One thing that worried me – and I’ve complained about this before – the requirements are: A NEO2 (obviously), a micro TFT card, a power supply and “a computer running Ubuntu 14.04 64 bit” – FRIENDLYARM – YOU MUST BE JOKING! Most of us in the west have Microsoft Windows PCs. I do have one PC running Linux – it is running MINT and I’ve no intention of changing that just for one new board!!!
I was a little disappointed to find that the website has only Ubuntu Core available – unlike the M3 and M1 both of which have excellent DEBIAN images which work straight out of the box. Again – this fascination with Ubuntu – a bit disappointing to those of us who like Debian and have used it on previous boards – however – the current version is 16.04 which is up to date.
At the time of writing, the ARMBIAN site had only nightly releases available and they refer to WIFI – so not exactly customised to this board which by default does not have WIFI !!
So, despite desire for Debian, I downloaded the Ubuntu Core software from the FriendlyArm WIKI site. I blew the image file with Win32 Disk Imager as usual and plugged it into the NEO 2 board. From what I could read, this would expand on first use and might take some time.
Power on and both the green and blue lights flashed for a moment then the green went full on – and the blue continued to flash. A quick check with Advanced IP Scanner showed the board sitting at 192.168.0.193.
I opened winSCP as usual and I tried logging in as root with password fa.
Having ran the script and that having created a PI user – I went off to log in as user PI – loaded and ran the script again. While all of this was running the processor was running at 53c, so depending on use, the heatsink may not be needed after all.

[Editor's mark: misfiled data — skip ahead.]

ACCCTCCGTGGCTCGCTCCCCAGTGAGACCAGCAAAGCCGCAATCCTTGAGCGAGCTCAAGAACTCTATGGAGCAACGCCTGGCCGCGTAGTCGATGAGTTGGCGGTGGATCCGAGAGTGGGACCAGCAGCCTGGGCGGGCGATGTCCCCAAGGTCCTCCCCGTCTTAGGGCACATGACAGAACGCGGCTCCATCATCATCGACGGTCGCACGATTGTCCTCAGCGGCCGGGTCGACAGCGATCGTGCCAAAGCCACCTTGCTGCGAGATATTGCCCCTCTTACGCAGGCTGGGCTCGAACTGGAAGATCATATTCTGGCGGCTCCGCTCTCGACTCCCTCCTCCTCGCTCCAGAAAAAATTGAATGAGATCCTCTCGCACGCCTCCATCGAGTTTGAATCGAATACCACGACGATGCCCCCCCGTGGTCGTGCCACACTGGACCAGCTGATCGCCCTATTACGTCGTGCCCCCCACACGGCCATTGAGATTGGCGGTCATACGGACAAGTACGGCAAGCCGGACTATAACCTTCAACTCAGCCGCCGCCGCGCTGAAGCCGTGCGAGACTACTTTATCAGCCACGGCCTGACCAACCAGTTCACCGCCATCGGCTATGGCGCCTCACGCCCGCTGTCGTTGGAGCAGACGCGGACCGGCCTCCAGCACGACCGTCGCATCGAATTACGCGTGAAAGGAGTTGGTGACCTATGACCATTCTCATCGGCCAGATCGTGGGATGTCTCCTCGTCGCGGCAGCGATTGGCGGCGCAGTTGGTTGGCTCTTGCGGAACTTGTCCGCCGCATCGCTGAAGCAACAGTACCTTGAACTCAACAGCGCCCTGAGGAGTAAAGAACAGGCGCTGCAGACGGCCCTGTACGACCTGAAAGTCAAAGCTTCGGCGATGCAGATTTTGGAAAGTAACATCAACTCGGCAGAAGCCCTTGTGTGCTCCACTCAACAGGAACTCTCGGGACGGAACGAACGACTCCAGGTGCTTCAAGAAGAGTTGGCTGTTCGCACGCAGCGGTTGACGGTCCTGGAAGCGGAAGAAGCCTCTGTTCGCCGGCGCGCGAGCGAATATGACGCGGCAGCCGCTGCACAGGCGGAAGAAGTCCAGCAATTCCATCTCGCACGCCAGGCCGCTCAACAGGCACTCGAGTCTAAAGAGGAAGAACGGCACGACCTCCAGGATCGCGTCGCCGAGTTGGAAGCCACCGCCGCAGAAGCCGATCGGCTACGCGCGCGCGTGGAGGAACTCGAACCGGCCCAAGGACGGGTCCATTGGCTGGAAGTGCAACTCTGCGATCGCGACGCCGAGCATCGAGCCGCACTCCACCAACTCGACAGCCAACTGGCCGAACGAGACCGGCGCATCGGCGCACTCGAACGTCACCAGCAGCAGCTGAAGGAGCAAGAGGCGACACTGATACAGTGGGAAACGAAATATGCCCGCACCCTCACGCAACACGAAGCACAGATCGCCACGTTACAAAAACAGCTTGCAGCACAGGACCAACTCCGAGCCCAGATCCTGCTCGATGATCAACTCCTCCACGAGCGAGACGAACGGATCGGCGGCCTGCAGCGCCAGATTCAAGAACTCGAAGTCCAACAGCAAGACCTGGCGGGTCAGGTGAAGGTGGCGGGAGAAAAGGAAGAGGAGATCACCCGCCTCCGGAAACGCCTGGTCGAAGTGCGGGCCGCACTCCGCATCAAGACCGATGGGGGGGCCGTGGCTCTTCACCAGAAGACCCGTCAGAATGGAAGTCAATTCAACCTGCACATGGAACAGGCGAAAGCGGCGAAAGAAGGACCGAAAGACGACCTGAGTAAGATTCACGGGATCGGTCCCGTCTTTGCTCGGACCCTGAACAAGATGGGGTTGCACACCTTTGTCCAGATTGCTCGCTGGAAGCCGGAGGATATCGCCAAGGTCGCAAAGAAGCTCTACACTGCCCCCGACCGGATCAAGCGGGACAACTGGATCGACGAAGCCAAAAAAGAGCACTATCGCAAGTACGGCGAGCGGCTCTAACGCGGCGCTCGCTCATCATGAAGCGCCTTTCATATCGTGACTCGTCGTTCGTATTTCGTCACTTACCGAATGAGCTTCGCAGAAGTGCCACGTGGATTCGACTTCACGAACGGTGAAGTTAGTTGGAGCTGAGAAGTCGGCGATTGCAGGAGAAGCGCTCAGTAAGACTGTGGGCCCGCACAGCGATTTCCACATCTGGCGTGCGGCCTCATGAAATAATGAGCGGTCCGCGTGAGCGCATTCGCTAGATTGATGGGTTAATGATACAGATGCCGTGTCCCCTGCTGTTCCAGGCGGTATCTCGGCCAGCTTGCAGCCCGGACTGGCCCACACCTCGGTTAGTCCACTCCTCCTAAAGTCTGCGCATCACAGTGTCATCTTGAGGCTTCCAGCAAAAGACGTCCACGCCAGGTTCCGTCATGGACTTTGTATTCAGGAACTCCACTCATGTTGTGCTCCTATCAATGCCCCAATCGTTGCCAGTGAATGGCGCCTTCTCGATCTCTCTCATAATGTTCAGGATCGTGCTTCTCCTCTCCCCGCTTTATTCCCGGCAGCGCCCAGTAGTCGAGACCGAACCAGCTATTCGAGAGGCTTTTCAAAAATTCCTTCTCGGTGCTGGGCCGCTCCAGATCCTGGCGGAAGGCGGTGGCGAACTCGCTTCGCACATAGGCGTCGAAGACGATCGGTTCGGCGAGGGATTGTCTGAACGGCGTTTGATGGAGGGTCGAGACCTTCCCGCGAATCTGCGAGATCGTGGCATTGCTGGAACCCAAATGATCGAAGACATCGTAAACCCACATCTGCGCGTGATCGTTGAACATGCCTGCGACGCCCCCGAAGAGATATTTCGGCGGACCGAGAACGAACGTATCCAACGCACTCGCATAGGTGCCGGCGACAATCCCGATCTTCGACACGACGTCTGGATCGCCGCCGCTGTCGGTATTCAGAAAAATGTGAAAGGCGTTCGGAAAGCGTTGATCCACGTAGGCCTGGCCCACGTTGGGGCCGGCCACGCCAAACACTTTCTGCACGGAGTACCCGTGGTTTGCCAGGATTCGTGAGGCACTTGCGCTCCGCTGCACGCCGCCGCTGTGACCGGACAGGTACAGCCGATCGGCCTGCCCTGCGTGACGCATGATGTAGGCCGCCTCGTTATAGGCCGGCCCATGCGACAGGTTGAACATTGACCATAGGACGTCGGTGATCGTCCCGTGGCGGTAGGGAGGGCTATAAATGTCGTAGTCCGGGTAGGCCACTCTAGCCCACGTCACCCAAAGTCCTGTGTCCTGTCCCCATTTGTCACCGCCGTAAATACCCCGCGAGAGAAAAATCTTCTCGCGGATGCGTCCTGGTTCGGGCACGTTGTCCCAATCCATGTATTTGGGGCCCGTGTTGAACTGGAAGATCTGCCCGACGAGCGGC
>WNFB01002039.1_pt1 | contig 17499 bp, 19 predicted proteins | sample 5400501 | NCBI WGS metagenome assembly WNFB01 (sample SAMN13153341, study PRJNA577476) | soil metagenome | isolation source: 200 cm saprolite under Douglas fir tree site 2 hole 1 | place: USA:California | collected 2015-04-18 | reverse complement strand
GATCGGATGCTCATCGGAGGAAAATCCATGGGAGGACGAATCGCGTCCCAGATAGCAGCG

I cannot tell you how many times I have impressed on various companies – you cannot just put out hardware without software support – and Ubuntu 16.04 (if you have to use Ubuntu) is pretty standard stuff.
And yes the board is fast. Total Time using the nightly built from Armbian to install the script was 46 minutes – as against several hours on the Raspberry Pi Zero WIFI !! Using the default Ubuntu from FriendlyArm, my script took about an hour.
I have however noted some issues with the utility program as I could not get the unit to set up for 3.5mm jack audio. I got an error message. There were a couple of other minor niggles which I’ve reported and no doubt will be fixed. I’ve also noted that for the first time, they’ve created a PI user but when I used that for the script, it kept asking me for the password which was marginally annoying so I ran:
and changed the sudo line to read
%sudo ALL=(ALL) NOPASSWD: ALL
That sorted that out. Annoying but not that critical.
A brief check of my script and everything worked – so at least there are no negative changes and far less messing about than there was when I started this blog entry. I tried a typical Chinese WIFI dongle known to work with the M3 and similar boards – although IFCONFIG was aware that something was plugged in, no WLAN messages came up. GPIO apparently is on the way.